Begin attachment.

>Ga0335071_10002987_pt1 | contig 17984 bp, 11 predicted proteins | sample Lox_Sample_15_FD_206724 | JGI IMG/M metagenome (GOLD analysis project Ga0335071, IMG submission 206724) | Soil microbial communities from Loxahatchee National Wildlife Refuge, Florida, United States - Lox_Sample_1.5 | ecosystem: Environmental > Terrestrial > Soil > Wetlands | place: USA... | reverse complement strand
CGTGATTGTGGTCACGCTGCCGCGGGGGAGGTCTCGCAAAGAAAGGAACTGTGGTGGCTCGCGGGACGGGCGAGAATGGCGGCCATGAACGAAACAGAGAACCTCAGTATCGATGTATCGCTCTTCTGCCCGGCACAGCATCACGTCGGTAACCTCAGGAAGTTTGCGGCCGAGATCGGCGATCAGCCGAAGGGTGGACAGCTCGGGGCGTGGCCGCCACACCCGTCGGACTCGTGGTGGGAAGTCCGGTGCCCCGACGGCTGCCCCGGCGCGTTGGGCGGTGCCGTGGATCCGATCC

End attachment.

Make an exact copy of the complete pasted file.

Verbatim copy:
>Ga0335071_10002987_pt1 | contig 17984 bp, 11 predicted proteins | sample Lox_Sample_15_FD_206724 | JGI IMG/M metagenome (GOLD analysis project Ga0335071, IMG submission 206724) | Soil microbial communities from Loxahatchee National Wildlife Refuge, Florida, United States - Lox_Sample_1.5 | ecosystem: Environmental > Terrestrial > Soil > Wetlands | place: USA... | reverse complement strand
CGTGATTGTGGTCACGCTGCCGCGGGGGAGGTCTCGCAAAGAAAGGAACTGTGGTGGCTCGCGGGACGGGCGAGAATGGCGGCCATGAACGAAACAGAGAACCTCAGTATCGATGTATCGCTCTTCTGCCCGGCACAGCATCACGTCGGTAACCTCAGGAAGTTTGCGGCCGAGATCGGCGATCAGCCGAAGGGTGGACAGCTCGGGGCGTGGCCGCCACACCCGTCGGACTCGTGGTGGGAAGTCCGGTGCCCCGACGGCTGCCCCGGCGCGTTGGGCGGTGCCGTGGATCCGATCC